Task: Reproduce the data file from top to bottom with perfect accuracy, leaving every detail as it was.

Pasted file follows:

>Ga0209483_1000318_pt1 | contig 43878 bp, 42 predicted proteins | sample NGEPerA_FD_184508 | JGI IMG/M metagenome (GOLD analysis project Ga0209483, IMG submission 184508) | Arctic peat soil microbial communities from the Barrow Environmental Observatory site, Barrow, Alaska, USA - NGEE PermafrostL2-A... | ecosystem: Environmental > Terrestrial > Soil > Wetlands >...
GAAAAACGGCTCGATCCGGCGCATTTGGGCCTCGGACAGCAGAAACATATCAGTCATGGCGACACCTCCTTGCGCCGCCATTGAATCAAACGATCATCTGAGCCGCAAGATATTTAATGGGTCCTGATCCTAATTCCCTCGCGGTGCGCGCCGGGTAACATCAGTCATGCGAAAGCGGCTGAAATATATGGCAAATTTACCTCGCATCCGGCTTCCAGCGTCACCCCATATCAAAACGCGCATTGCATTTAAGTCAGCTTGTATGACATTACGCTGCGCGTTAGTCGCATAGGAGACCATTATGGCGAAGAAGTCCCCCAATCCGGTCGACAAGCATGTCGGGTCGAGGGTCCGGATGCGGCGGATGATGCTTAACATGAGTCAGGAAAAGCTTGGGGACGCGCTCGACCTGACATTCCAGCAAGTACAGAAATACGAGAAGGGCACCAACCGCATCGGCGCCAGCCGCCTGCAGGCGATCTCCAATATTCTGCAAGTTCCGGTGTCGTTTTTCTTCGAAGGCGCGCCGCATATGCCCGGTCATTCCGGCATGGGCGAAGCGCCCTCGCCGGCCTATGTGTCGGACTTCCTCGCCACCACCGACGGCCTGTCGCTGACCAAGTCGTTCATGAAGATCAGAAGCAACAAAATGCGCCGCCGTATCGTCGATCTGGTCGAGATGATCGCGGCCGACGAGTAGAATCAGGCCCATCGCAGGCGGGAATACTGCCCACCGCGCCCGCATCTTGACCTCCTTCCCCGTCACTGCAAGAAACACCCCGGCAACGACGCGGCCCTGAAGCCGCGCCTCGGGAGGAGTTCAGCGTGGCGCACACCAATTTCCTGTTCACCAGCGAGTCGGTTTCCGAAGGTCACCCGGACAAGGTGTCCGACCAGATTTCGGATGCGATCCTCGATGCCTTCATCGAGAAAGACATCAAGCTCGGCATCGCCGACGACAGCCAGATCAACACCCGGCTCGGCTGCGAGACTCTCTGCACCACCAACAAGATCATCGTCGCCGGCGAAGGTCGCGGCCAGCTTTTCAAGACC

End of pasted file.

>Ga0209483_1000318_pt1 | contig 43878 bp, 42 predicted proteins | sample NGEPerA_FD_184508 | JGI IMG/M metagenome (GOLD analysis project Ga0209483, IMG submission 184508) | Arctic peat soil microbial communities from the Barrow Environmental Observatory site, Barrow, Alaska, USA - NGEE PermafrostL2-A... | ecosystem: Environmental > Terrestrial > Soil > Wetlands >...
GAAAAACGGCTCGATCCGGCGCATTTGGGCCTCGGACAGCAGAAACATATCAGTCATGGCGACACCTCCTTGCGCCGCCATTGAATCAAACGATCATCTGAGCCGCAAGATATTTAATGGGTCCTGATCCTAATTCCCTCGCGGTGCGCGCCGGGTAACATCAGTCATGCGAAAGCGGCTGAAATATATGGCAAATTTACCTCGCATCCGGCTTCCAGCGTCACCCCATATCAAAACGCGCATTGCATTTAAGTCAGCTTGTATGACATTACGCTGCGCGTTAGTCGCATAGGAGACCATTATGGCGAAGAAGTCCCCCAATCCGGTCGACAAGCATGTCGGGTCGAGGGTCCGGATGCGGCGGATGATGCTTAACATGAGTCAGGAAAAGCTTGGGGACGCGCTCGACCTGACATTCCAGCAAGTACAGAAATACGAGAAGGGCACCAACCGCATCGGCGCCAGCCGCCTGCAGGCGATCTCCAATATTCTGCAAGTTCCGGTGTCGTTTTTCTTCGAAGGCGCGCCGCATATGCCCGGTCATTCCGGCATGGGCGAAGCGCCCTCGCCGGCCTATGTGTCGGACTTCCTCGCCACCACCGACGGCCTGTCGCTGACCAAGTCGTTCATGAAGATCAGAAGCAACAAAATGCGCCGCCGTATCGTCGATCTGGTCGAGATGATCGCGGCCGACGAGTAGAATCAGGCCCATCGCAGGCGGGAATACTGCCCACCGCGCCCGCATCTTGACCTCCTTCCCCGTCACTGCAAGAAACACCCCGGCAACGACGCGGCCCTGAAGCCGCGCCTCGGGAGGAGTTCAGCGTGGCGCACACCAATTTCCTGTTCACCAGCGAGTCGGTTTCCGAAGGTCACCCGGACAAGGTGTCCGACCAGATTTCGGATGCGATCCTCGATGCCTTCATCGAGAAAGACATCAAGCTCGGCATCGCCGACGACAGCCAGATCAACACCCGGCTCGGCTGCGAGACTCTCTGCACCACCAACAAGATCATCGTCGCCGGCGAAGGTCGCGGCCAGCTTTTCAAGACC